In the above piece of code, the two inequalities are simply those specifying the interiors of the two circles whose intersection gives the lens. This produces the beautiful result:
Geometric figures related to lenses that consist of crescent-shaped (i.e., concave) regions bounded by two circular arcs of unequal radii were also considered by the ancient Greeks and are known as lunes. In each of the figures above, the area of the lune (filled in blue) is equal to the area of the indicated triangle (filled in yellow). Hippocrates of Chios squared the above left lune as well as two others in the 5th century BC. Two more squarable lunes were found by T. Clausen in the 19th century. Not until the 20th century did N. G. Tschebatorew and A. W. Dorodnow finally prove that these are the only five squarable lunes.
Mystical circle arrangements
There are many attractive arrangements of circles that give symmetrically placed lens-shaped regions, including a number found at the Temple of Osiris at Abydos, Egypt. Configurations sometimes known as the seed of life (which also appeared in Italian art from the 13th century) and the flower of life (which appeared in Phoenician art from the 9th century BC) are illustrated below.
CHARLIE Venn diagrams are illustrations used in set theory, showing relationships among groups of things. We've deepened the analysis from what you learned in school by adding dimensions.
A Venn diagram is a schematic diagram used in logic theory to depict collections of sets and represent their relationships. The Venn diagrams on two and three sets are illustrated above. The order-two diagram (left) consists of two intersecting circles, producing a total of four regions, A, B, A ∩ B, and the empty set ∅, represented by none of the regions occupied. Here, A ∩ B denotes the intersection of sets A and B. The order-three diagram (right) consists of three symmetrically placed mutually intersecting circles comprising a total of eight regions. The regions labeled A, B, and C consist of members that are only in one set and no others; the three regions labeled A ∩ B, A ∩ C, and B ∩ C consist of members that are in two sets but not the third; the region A ∩ B ∩ C consists of members that are simultaneously in all three; and no regions occupied represents ∅.
The left figure above is an n = 5 Venn diagram by Branko Grünbaum, while the attractive 7-fold rosette illustrated in the middle figure is an n = 7 Venn diagram, called "Victoria" by Frank Ruskey. The right figure shows a recently constructed symmetric Venn diagram on n = 11, due to Ruskey, Carla Savage, and Stan Wagon. See the papers and online material in the references section below for many more details and attractive figures, as well as for interesting recent developments in the field of Venn diagram research.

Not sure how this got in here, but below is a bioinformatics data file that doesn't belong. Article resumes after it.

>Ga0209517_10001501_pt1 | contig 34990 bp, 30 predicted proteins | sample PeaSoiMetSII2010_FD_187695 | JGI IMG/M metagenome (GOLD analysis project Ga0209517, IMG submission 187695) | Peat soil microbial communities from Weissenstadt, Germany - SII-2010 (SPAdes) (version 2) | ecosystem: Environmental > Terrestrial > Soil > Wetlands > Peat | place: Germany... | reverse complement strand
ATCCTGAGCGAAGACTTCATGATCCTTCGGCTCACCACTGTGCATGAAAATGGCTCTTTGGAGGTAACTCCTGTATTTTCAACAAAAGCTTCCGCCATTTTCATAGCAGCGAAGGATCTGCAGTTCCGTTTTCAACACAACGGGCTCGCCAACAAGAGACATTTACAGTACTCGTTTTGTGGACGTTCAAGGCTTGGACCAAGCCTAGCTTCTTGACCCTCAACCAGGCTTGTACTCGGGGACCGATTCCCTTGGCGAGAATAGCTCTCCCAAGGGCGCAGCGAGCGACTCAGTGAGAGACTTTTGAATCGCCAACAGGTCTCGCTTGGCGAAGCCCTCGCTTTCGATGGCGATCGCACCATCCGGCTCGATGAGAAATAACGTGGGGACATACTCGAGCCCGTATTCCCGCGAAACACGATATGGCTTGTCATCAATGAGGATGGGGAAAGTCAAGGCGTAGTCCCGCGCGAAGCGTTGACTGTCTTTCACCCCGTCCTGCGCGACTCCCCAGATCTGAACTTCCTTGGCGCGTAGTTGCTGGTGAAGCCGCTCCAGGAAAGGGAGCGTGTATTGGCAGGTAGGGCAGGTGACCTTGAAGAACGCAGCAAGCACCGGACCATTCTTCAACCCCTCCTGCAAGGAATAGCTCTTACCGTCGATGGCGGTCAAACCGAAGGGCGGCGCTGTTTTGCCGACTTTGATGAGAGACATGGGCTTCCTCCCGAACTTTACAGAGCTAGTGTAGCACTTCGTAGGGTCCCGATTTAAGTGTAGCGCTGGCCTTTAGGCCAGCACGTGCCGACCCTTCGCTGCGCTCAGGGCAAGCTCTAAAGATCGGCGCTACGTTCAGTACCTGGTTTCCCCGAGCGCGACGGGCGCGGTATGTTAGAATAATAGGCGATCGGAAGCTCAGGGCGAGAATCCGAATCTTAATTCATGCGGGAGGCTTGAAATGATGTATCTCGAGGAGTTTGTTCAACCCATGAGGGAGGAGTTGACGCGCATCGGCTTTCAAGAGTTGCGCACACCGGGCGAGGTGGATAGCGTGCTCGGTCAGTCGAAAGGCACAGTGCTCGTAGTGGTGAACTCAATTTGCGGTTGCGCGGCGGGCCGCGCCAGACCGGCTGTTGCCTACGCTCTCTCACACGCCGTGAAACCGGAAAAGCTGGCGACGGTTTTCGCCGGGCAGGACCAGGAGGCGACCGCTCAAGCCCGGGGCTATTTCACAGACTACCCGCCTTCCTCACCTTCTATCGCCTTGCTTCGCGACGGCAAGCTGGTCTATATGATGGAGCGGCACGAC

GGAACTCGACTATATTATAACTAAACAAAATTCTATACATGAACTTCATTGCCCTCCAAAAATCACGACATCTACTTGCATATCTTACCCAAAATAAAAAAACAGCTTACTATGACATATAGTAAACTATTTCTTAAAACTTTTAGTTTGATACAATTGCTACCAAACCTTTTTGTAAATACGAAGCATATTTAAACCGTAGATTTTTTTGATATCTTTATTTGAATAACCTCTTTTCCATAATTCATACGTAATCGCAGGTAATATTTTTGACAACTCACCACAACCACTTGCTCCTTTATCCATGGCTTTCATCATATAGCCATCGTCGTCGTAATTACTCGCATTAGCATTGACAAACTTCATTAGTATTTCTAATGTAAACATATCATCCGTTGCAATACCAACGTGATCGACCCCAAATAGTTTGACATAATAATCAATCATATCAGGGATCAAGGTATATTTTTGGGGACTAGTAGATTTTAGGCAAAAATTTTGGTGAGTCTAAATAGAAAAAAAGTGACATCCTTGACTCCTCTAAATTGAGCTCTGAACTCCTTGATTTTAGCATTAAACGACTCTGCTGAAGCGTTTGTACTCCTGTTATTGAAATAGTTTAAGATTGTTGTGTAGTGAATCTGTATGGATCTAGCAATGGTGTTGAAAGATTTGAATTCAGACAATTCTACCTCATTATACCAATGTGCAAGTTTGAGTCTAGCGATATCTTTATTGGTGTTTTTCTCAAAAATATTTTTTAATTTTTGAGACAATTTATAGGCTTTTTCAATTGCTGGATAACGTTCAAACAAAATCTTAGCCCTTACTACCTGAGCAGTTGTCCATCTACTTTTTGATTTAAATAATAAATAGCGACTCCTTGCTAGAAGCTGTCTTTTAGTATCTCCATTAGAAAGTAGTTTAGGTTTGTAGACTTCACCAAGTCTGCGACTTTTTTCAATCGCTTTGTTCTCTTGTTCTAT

The Higgs boson
LARRY Dr. Ramanujan, I have a proposition for you. AMITA (teasing) Better not tell Charlie... LARRY Once or twice in a lifetime there are quests that require all we have to give and more. I am embarking on such a quixotic adventure and in thinking on who should be my Sancho Panza I come up with only one name-- yours. AMITA Larry, what are you talking about? LARRY I've accepted the D Zero team's offer to search for the Higgs Boson and I require a computational partner.
As already discussed in Episode 407, "Primacy," one of the main unconfirmed aspects of the "standard model" that unites three of the four known forces of the universe is the existence (and the properties) of the so-called Higgs boson. This particle is a very important theoretical ingredient of the theory, so finding it in Nature is important to ensure the full correctness of the standard model. A schematic animation of Higgs emission is shown at right.
Berman, A. and Plemmons, R. J. Nonnegative Matrices in the Mathematical Sciences. SIAM, 1994.
Dunham, W. "Hippocrates' Quadrature of the Lune." Ch. 1 in Journey through Genius: The Great Theorems of Mathematics. New York: Wiley, pp. 1-20, 1990.
Frobenius, G. "Über Matrizen aus nicht negativen Elementen." S.-B. Preuss. Akad. Wiss. (Berlin), pp. 456--477, 1912.
Grünbaum, B. "On Venn Diagrams and the Counting of Regions." College Math. J. 15, 433-435, 1984.
Grünbaum, B. "Venn Diagrams and Independent Families of Sets." Math. Mag. 48, 12-23, 1975.
Johnson, C. R. Book review. "Nonnegative Matrices in the Mathematical Sciences, by Abraham Berman and Robert J. Plemmons." Bull. Amer. Math. Soc. 6, 233-235, 1981.
Pedoe, D. Circles: A Mathematical View, rev. ed. Washington, DC: Math. Assoc. Amer., p. xii, 1995.
Perron, O. "Zur theorie der matrizen." Math. Ann. 64, 248-263, 1907.
Ruskey, F. "A Survey of Venn Diagrams." Electronic J. Combinatorics, Dynamical Survey DS5, June 18, 2005. http://www.combinatorics.org/Surveys/#DS5.
Ruskey, F. "Venn Diagrams." http://www.combinatorics.org/Surveys/ds5/VennEJC.html.
Ruskey, F.; Savage, C. D.; and Wagon, S. "The Search for Simple Symmetric Venn Diagrams." Notices Amer. Math. Soc. 53, 1304-1311, 2006. PDF
Shenitzer, A. and Steprans, J. "The Evolution of Integration." Amer. Math. Monthly 101, 66-72, 1994.
Venn, J. "On the Diagrammatic and Mechanical Representation of Propositions and Reasonings." Dublin Philos. Mag. J. Sci. 9, 1-18, 1880.